In 1955, Ił-28 aircraft were introduced to naval aviation equipment - 15 SELR (independent naval reconnaissance squadron).


At the end of June 1956, all division regiments were put into full combat readiness. However, this condition was not maintained for long. This was related to the unrest and strike of workers that took place in Poznań (Poznań Uprising) and, as a consequence, to the movements of the Red Army.


In 1957, the delivery of Il-28 aircraft to Poland ended. In the years 1952-1957, they bought together; 73 Il-28, 16 Il-28 (Il-28 U) and 9 Il-28 R.

Units in which Ił-28 aircraft were operated;

  • 15 DLB (7 PLB, 33 PLB, 35 PLB) in Modlin, and later also Powidz,
  • OSL-4 in Dęblin; several pieces for a short period (1953-1957),
  • 21 SPLR in Sochaczew; including 6 Ił-28 R,
  • 15 SELR in Siemirowice; including 3 Ił-28 R,
  • 19 EH (towing squadron) in Słupsk.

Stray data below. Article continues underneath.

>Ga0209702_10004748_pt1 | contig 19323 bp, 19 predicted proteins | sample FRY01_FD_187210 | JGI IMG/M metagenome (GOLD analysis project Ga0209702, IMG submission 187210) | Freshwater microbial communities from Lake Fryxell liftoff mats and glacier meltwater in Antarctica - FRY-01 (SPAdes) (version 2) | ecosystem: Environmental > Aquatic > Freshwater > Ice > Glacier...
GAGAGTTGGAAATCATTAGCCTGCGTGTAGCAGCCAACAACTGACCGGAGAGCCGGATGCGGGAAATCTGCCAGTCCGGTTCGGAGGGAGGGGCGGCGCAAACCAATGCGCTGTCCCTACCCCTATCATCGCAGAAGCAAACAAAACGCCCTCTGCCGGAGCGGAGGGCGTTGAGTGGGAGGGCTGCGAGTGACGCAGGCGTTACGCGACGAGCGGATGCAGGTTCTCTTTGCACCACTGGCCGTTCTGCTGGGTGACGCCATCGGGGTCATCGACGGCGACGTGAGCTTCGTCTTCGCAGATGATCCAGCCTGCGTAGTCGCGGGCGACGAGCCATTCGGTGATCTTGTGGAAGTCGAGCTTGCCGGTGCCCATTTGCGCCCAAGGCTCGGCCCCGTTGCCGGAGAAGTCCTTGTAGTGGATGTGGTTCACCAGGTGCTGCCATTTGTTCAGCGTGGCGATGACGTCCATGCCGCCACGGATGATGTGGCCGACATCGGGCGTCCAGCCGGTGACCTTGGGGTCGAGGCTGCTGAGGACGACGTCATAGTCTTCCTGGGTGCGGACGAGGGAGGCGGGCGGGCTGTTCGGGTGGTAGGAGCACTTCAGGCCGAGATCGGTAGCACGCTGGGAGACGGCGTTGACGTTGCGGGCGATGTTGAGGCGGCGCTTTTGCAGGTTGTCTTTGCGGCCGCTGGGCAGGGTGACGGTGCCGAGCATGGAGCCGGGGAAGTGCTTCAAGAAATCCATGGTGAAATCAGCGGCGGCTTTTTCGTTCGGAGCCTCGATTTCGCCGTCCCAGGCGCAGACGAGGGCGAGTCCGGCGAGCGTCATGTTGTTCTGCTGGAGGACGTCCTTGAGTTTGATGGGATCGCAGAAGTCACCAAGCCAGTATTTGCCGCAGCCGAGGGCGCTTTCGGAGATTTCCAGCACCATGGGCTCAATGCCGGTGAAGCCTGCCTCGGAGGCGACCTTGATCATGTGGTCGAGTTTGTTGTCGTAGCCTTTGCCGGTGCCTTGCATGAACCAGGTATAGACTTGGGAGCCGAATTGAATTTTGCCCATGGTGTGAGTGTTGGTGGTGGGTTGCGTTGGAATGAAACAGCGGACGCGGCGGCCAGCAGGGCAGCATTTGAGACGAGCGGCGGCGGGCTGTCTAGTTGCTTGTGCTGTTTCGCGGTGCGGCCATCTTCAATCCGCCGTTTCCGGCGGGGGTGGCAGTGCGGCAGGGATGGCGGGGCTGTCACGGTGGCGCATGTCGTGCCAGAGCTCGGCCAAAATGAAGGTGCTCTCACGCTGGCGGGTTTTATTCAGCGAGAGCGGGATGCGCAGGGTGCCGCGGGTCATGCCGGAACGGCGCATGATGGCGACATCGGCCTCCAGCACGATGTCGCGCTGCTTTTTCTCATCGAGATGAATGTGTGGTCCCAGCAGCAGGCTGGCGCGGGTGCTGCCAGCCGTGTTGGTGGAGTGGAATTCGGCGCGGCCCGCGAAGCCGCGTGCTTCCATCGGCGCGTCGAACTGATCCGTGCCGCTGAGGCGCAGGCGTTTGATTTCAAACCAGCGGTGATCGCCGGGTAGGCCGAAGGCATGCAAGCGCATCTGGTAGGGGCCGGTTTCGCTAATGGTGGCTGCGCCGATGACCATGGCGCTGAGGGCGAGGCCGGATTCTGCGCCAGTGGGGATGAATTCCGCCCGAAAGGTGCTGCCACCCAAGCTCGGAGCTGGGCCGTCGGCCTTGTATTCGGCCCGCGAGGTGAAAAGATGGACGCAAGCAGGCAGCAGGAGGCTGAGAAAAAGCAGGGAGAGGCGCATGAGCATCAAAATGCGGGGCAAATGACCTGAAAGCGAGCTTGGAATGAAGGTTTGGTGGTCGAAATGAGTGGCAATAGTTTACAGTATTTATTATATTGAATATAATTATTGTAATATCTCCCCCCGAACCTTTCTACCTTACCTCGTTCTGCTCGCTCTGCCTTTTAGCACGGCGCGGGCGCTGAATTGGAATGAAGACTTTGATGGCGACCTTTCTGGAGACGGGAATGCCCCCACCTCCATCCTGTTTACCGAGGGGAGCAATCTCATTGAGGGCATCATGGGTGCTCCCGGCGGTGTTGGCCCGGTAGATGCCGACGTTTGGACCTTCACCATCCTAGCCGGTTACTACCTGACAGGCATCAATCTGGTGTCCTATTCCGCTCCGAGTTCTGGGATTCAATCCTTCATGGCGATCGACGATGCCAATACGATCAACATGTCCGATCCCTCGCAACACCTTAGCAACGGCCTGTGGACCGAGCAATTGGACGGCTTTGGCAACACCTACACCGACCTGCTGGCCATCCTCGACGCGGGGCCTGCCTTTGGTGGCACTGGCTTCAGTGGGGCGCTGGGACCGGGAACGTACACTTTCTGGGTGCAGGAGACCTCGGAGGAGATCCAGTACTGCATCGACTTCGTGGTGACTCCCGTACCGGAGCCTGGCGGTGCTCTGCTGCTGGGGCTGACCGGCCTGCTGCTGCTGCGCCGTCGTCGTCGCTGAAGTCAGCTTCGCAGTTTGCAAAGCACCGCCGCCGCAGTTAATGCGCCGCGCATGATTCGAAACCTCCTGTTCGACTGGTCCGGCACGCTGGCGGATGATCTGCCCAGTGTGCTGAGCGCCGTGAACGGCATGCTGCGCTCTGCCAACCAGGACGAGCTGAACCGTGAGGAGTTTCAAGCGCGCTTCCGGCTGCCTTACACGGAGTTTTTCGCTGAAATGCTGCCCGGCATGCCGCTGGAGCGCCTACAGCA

In 1958, 35 PLB was dismantled. The aircraft were transferred to 7 PLB and 33 PLB.

1960 - 1970.

Ił-28 E.

At the beginning of the 60's, Ił-28 ceased to meet the requirements of bomber planes and were assigned for reconnaissance tasks. Bomb units were transformed into reconnaissance regiments. And so, 7 PLB and 33 PLB changed their names to operational reconnaissance aviation regiments, and the numbering remained unchanged. In the mid-60s, CCCP purchased sets of electronic warfare apparatus and 10 Polish Ił-28 converted into WRE aircraft designated Ił-28 E. Each set was equipped with the SRS-2 or SRS-3 radiotechnical reconnaissance station and an active SPS electronic interference station -2 or ejector cut ASO-28 metallized film (popular "chaff-cutter").

On December 29, 1977, the combat operation of Ił-28 in the Polish Air Forces was officially completed. Aircraft training was completed on August 27, 1978.

On December 23, 1978, the operation of the Il-28 in Naval Aviation was completed, at 15 ELR (SELR) in Siemirowice.

On October 2, 1979, the last flights in Poland of Il-28 sea aviators took place in 19 EH.

Written by Karol Placha Hetman